Very Long Books

by Ellen Peterson | Apr 07, 2020

Have a little time on your hands? Enjoy some of the longest books ever written!

Ulysses
by James Joyce

James Joyce's novel Ulysses is said to be one of the most important works in Modernist literature. It details Leopold Bloom's passage through Dublin on an ordinary day: June 16, 1904. Causing controversy, obscenity trials and heated debates, Ulysses is a pioneering work that brims with puns, parodies, allusions, stream-of-consciousness writing and clever structuring.

 

War and Peace
by Leo Tolstoy

Often called the greatest novel ever written, War and Peace is at once a historical war epic, a philosophical study, and a celebration of the Russian spirit. Noted for its mastery of realistic detail and psychological analysis, it follows the metamorphosis of five aristocratic families against the backdrop of the Napoleonic wars. Individual stories interweave as each of Tolstoy's memorable characters seek fulfillment, fall in love, make mistakes, and become scarred by war in different ways. Out of this complex narrative emerges a profound examination of the individual's place in the historical process.

Also available to listen to as an eAudiobook through OverDrive

Atlas Shrugged
by Ayn Rand

This is the story of a man who said that he would stop the motor of the world—and did. In defense of those greatest of human qualities that have made civilization possible, he sets out to show what would happen to the world if all the heroes of innovation and industry went on strike. Is he a destroyer or a liberator? Why does he have to fight his battle not against his enemies but against those who need him most? Why does he fight his hardest battle against the woman he loves? The answers will be revealed once you discover the reason behind the baffling events that wreak havoc on the lives of the amazing men and women in this remarkable book.

Also available to listen to as an eAudiobook through OverDrive

North and South
by Elizabeth Gaskell

North and South draws on Gaskell's own experiences of the poverty and hardship of life in the industrial north of England. Her heroine, Margaret Hale, is taken from the wealthy south by her nonconformist minister father, to live in a fictional northern town. The stark differences are explored through Margaret's abrupt change in circumstance, and her sympathetic reaction to the plight of the northerners. She comes into conflict with a local mill owner who proposes marriage to her. The two undergo a series of misunderstandings and changes of heart before they are reunited.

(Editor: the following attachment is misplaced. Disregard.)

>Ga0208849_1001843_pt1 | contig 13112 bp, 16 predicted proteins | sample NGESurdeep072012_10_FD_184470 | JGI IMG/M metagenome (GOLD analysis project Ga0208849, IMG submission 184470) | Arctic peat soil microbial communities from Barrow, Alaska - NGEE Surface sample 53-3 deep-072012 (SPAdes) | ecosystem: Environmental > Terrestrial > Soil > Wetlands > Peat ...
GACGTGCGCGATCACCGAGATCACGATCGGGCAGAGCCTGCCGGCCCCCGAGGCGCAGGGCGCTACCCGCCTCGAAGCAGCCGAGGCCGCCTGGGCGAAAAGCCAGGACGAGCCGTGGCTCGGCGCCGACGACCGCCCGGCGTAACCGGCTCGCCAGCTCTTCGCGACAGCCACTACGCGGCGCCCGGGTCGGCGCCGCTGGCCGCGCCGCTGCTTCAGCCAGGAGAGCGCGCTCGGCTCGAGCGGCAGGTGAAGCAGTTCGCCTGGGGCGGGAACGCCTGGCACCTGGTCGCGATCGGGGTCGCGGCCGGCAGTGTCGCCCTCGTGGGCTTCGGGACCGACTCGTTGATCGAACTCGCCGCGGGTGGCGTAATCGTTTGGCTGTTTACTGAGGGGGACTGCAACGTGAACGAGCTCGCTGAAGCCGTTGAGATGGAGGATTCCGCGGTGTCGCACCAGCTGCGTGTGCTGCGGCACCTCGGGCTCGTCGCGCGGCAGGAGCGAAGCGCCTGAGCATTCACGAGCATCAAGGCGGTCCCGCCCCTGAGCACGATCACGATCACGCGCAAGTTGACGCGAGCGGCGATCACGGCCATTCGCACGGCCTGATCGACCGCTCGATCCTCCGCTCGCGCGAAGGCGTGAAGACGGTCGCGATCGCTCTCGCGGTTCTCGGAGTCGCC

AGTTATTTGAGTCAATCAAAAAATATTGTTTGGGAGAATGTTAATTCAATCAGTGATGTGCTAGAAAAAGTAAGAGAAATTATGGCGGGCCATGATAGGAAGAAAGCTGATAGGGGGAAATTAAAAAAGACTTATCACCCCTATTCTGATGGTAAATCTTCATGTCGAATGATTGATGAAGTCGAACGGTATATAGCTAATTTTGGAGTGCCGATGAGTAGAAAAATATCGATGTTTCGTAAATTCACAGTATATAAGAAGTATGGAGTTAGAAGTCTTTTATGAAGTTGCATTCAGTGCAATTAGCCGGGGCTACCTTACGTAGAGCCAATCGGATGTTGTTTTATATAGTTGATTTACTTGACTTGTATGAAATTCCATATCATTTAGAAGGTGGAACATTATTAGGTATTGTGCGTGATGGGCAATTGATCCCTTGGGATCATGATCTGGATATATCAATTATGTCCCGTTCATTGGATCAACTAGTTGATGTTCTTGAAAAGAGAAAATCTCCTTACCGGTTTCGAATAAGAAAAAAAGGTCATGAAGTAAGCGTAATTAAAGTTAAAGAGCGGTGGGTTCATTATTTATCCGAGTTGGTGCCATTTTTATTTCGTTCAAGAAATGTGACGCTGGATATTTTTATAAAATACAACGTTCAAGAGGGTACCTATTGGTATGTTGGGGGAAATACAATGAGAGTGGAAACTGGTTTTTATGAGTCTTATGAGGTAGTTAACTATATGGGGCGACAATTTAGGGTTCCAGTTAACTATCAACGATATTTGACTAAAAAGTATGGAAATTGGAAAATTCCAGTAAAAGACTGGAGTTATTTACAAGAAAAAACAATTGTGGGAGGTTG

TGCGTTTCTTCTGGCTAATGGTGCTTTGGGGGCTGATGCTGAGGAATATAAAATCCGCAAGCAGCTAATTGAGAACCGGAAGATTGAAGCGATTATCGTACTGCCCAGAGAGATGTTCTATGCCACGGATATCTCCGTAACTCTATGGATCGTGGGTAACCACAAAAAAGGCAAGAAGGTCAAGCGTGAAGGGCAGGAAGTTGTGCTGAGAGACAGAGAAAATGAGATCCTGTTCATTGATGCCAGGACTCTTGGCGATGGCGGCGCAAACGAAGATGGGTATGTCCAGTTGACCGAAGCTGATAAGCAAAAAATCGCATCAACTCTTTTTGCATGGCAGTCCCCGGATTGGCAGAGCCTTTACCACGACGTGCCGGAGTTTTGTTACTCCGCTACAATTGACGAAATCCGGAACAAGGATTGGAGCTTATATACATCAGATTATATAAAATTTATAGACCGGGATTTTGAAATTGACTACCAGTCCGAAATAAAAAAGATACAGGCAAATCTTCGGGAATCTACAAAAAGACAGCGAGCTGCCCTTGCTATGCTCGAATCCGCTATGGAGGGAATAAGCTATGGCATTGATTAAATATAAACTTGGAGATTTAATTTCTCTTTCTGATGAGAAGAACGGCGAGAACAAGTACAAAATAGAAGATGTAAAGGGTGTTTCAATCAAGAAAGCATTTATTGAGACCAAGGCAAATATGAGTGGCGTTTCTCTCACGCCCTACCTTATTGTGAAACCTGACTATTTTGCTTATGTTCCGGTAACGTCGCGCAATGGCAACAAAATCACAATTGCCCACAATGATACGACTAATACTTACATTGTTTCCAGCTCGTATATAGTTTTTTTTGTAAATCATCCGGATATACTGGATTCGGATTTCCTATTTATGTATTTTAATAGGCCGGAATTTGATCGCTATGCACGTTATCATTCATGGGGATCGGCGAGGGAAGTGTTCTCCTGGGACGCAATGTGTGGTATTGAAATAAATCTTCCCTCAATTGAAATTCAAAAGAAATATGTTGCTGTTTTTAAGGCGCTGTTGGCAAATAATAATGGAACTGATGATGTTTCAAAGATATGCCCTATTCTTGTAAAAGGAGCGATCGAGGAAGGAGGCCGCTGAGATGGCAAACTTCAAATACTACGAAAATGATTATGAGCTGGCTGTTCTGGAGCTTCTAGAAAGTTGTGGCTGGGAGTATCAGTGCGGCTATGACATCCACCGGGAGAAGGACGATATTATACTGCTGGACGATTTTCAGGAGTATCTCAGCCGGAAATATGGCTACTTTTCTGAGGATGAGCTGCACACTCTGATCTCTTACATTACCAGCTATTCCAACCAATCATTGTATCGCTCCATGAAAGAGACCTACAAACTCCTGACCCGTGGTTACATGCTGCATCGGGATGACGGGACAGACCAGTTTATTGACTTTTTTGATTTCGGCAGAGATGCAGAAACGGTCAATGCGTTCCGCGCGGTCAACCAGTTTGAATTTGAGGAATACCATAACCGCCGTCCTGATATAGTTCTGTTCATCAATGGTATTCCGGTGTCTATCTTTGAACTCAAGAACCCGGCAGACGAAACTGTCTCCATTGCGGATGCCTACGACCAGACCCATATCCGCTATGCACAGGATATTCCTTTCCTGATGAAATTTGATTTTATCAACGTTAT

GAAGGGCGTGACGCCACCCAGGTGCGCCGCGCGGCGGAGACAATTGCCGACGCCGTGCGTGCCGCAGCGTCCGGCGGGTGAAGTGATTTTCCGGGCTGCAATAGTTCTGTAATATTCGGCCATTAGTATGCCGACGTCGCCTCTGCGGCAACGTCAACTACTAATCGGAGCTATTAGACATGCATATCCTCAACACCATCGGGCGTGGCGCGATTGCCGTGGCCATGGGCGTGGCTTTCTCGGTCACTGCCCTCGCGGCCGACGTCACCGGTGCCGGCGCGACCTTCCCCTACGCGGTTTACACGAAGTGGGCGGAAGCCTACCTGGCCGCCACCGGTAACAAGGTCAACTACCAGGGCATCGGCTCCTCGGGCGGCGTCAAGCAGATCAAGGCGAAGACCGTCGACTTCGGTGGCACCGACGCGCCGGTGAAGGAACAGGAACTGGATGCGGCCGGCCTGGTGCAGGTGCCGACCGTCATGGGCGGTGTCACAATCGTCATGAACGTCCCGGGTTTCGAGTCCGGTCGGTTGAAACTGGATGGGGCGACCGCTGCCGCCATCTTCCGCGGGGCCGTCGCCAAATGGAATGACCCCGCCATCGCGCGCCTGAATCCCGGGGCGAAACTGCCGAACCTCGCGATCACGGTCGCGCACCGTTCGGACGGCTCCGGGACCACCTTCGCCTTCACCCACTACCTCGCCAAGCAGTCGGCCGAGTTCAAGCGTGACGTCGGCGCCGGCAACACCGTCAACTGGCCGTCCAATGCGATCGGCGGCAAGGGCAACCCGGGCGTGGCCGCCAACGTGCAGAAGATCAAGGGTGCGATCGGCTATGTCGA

Les Miserables
by Victor Hugo

Set in the Parisian underworld of the early nineteenth century, Les Misérables follows the adventures of Jean Valjean, once an honest peasant, who spent nineteen years in prison for stealing a loaf of bread to feed his sister's starving family. Full of suspense, romance, and powerful social commentary, this sweeping epic became the gospel of the oppressed and is widely considered one of the greatest French novels of its age.

Also available to listen to as an eAudiobook through OverDrive

Middlemarch
by George Eliot

Middlemarch: A Study of Provincial Life is exactly what it claims. Its multiple plots center around the inhabitants of a fictitious Midlands town and their evolving relationships to each other. It is critical of social class, ambition and marriage, and religion. It is commonly considered one of the masterpieces of English writing, and Virginia Woolf described it as "the magnificent book that, with all its imperfections, is one of the few English novels written for grown-up people".

Also available to listen to as an eAudiobook through OverDrive

The Pillars of the Earth
by Ken Follett

The Pillars of the Earth tells the story of Philip, prior of Kingsbridge, a devout and resourceful monk driven to build the greatest Gothic cathedral the world has known . . . of Tom, the mason who becomes his architect—a man divided in his soul . . . of the beautiful, elusive Lady Aliena, haunted by a secret shame . . . and of a struggle between good and evil that will turn church against state, and brother against brother.

Also available to listen to as an eAudiobook through OverDrive

Infinite Jest
by David Wallace

Set in an addicts' halfway house and a tennis academy, and featuring the most endearingly screwed-up family to come along in recent fiction, Infinite Jest explores essential questions about what entertainment is and why it has come to so dominate our lives. Equal parts philosophical quest and screwball comedy, Infinite Jest bends every rule of fiction without sacrificing for a moment its own entertainment value. It is an exuberant, uniquely American exploration of the passions that make us human - and one of those rare books that renew the idea of what a novel can do.

East of Eden
by John Steinbeck

Set in the rich farmland of California's Salinas Valley, this sprawling and often brutal novel follows the intertwined destinies of two families—the Trasks and the Hamiltons—whose generations helplessly reenact the fall of Adam and Eve and the poisonous rivalry of Cain and Abel.

Also available to listen to as an eAudiobook through OverDrive

 

The Historian
by Elizabeth Kostova

To you, perceptive reader, I bequeath my history....Late one night, exploring her father's library, a young woman finds an ancient book and a cache of yellowing letters. The letters are all addressed to "My dear and unfortunate successor," and they plunge her into a world she never dreamed of-a labyrinth where the secrets of her father's past and her mother's mysterious fate connect to an inconceivable evil hidden in the depths of history.

Also available to listen to as an eAudiobook through OverDrive

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